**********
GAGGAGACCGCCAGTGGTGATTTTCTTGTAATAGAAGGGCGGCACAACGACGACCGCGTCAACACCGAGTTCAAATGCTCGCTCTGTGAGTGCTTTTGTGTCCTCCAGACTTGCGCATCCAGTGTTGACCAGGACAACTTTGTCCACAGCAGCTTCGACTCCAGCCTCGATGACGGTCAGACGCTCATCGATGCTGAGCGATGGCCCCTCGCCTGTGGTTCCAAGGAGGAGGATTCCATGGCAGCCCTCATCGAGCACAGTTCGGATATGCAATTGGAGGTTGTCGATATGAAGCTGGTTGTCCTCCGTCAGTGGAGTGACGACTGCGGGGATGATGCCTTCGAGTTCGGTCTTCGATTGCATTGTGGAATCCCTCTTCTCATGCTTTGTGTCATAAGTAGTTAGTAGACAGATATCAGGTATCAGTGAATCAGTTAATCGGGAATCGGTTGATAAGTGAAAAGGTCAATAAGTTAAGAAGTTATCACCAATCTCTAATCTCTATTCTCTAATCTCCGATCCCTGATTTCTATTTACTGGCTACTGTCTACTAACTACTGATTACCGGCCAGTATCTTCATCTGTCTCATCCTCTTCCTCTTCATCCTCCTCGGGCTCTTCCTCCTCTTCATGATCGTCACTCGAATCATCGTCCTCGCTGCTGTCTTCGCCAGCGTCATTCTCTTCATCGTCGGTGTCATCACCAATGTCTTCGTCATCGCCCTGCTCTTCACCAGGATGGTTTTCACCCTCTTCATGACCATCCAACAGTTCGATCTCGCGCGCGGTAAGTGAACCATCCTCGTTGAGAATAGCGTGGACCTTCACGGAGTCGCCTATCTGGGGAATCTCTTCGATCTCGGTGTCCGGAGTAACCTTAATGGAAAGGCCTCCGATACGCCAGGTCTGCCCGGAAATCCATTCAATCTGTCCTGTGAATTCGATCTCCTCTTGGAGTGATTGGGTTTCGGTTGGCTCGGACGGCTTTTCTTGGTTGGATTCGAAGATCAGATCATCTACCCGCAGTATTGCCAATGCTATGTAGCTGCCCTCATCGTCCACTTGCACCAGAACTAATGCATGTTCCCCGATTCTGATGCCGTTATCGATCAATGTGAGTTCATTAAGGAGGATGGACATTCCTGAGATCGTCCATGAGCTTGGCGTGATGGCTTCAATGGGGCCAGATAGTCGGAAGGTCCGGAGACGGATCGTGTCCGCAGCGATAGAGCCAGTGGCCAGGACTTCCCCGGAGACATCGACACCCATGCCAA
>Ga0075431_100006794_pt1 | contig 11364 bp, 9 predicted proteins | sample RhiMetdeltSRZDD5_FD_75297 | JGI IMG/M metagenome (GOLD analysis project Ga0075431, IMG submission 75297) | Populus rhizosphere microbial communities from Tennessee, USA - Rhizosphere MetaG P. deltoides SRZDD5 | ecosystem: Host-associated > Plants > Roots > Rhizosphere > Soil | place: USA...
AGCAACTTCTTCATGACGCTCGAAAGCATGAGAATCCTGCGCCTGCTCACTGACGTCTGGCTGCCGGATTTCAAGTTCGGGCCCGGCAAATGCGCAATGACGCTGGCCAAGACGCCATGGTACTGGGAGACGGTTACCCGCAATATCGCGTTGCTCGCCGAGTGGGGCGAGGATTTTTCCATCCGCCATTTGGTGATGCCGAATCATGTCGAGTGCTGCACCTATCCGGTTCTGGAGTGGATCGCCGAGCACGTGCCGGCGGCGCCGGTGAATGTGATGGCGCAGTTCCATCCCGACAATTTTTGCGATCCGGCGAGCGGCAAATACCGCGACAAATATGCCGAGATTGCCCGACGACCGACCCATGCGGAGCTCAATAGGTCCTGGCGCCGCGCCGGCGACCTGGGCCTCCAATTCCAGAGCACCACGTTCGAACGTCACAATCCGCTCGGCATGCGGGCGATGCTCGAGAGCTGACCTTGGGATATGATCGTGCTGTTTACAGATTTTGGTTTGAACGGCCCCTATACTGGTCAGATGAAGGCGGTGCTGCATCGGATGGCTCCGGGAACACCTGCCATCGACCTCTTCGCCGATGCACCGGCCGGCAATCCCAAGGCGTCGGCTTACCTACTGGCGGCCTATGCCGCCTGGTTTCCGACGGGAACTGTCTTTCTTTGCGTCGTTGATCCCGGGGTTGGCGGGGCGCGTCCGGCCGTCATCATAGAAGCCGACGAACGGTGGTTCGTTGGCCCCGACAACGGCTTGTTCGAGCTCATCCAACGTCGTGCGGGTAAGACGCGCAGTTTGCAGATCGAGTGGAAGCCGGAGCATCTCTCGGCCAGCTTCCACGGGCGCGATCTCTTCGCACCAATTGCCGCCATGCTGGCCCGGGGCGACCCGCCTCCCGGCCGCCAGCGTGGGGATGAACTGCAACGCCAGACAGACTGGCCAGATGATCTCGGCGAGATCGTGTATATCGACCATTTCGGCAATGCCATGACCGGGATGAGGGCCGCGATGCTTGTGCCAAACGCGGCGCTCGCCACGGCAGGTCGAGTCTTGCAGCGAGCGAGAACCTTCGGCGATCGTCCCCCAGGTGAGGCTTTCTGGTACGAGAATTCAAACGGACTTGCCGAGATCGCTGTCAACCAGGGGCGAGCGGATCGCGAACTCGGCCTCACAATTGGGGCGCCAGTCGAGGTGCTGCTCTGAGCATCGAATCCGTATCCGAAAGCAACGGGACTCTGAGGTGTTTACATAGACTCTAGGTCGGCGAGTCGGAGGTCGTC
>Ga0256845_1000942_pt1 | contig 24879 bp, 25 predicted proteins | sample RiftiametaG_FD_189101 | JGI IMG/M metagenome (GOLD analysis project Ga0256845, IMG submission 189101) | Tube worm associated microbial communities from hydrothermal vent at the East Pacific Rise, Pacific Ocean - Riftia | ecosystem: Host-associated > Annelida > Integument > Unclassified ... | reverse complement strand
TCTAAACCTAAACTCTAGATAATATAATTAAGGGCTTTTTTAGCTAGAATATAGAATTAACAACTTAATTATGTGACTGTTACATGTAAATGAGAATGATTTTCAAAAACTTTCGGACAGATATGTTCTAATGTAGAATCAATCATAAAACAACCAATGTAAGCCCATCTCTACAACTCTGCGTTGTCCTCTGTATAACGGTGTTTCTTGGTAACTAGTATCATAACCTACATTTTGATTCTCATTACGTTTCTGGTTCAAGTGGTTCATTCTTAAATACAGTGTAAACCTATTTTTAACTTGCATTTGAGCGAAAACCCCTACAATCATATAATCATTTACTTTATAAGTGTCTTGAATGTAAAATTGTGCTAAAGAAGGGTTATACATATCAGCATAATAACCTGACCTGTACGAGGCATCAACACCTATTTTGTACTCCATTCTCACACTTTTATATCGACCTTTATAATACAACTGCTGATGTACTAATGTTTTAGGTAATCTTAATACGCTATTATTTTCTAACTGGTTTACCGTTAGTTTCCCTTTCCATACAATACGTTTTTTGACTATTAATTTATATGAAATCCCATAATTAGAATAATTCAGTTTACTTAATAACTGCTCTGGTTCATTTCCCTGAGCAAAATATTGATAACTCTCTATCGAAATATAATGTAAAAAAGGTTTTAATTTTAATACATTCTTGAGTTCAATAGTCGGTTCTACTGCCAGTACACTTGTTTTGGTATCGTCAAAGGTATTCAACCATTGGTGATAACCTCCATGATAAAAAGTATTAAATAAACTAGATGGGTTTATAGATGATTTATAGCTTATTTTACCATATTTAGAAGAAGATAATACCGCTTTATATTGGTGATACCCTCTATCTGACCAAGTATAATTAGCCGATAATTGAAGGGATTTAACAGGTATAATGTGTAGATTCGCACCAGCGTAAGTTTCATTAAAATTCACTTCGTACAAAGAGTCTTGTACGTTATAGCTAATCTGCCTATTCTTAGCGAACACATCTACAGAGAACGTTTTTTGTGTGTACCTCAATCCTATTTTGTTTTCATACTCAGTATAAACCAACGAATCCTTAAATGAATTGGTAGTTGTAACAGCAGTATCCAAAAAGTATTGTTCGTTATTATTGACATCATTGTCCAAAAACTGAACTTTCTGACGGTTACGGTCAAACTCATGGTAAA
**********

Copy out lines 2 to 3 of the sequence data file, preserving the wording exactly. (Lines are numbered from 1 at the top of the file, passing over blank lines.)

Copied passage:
>Ga0075431_100006794_pt1 | contig 11364 bp, 9 predicted proteins | sample RhiMetdeltSRZDD5_FD_75297 | JGI IMG/M metagenome (GOLD analysis project Ga0075431, IMG submission 75297) | Populus rhizosphere microbial communities from Tennessee, USA - Rhizosphere MetaG P. deltoides SRZDD5 | ecosystem: Host-associated > Plants > Roots > Rhizosphere > Soil | place: USA...
AGCAACTTCTTCATGACGCTCGAAAGCATGAGAATCCTGCGCCTGCTCACTGACGTCTGGCTGCCGGATTTCAAGTTCGGGCCCGGCAAATGCGCAATGACGCTGGCCAAGACGCCATGGTACTGGGAGACGGTTACCCGCAATATCGCGTTGCTCGCCGAGTGGGGCGAGGATTTTTCCATCCGCCATTTGGTGATGCCGAATCATGTCGAGTGCTGCACCTATCCGGTTCTGGAGTGGATCGCCGAGCACGTGCCGGCGGCGCCGGTGAATGTGATGGCGCAGTTCCATCCCGACAATTTTTGCGATCCGGCGAGCGGCAAATACCGCGACAAATATGCCGAGATTGCCCGACGACCGACCCATGCGGAGCTCAATAGGTCCTGGCGCCGCGCCGGCGACCTGGGCCTCCAATTCCAGAGCACCACGTTCGAACGTCACAATCCGCTCGGCATGCGGGCGATGCTCGAGAGCTGACCTTGGGATATGATCGTGCTGTTTACAGATTTTGGTTTGAACGGCCCCTATACTGGTCAGATGAAGGCGGTGCTGCATCGGATGGCTCCGGGAACACCTGCCATCGACCTCTTCGCCGATGCACCGGCCGGCAATCCCAAGGCGTCGGCTTACCTACTGGCGGCCTATGCCGCCTGGTTTCCGACGGGAACTGTCTTTCTTTGCGTCGTTGATCCCGGGGTTGGCGGGGCGCGTCCGGCCGTCATCATAGAAGCCGACGAACGGTGGTTCGTTGGCCCCGACAACGGCTTGTTCGAGCTCATCCAACGTCGTGCGGGTAAGACGCGCAGTTTGCAGATCGAGTGGAAGCCGGAGCATCTCTCGGCCAGCTTCCACGGGCGCGATCTCTTCGCACCAATTGCCGCCATGCTGGCCCGGGGCGACCCGCCTCCCGGCCGCCAGCGTGGGGATGAACTGCAACGCCAGACAGACTGGCCAGATGATCTCGGCGAGATCGTGTATATCGACCATTTCGGCAATGCCATGACCGGGATGAGGGCCGCGATGCTTGTGCCAAACGCGGCGCTCGCCACGGCAGGTCGAGTCTTGCAGCGAGCGAGAACCTTCGGCGATCGTCCCCCAGGTGAGGCTTTCTGGTACGAGAATTCAAACGGACTTGCCGAGATCGCTGTCAACCAGGGGCGAGCGGATCGCGAACTCGGCCTCACAATTGGGGCGCCAGTCGAGGTGCTGCTCTGAGCATCGAATCCGTATCCGAAAGCAACGGGACTCTGAGGTGTTTACATAGACTCTAGGTCGGCGAGTCGGAGGTCGTC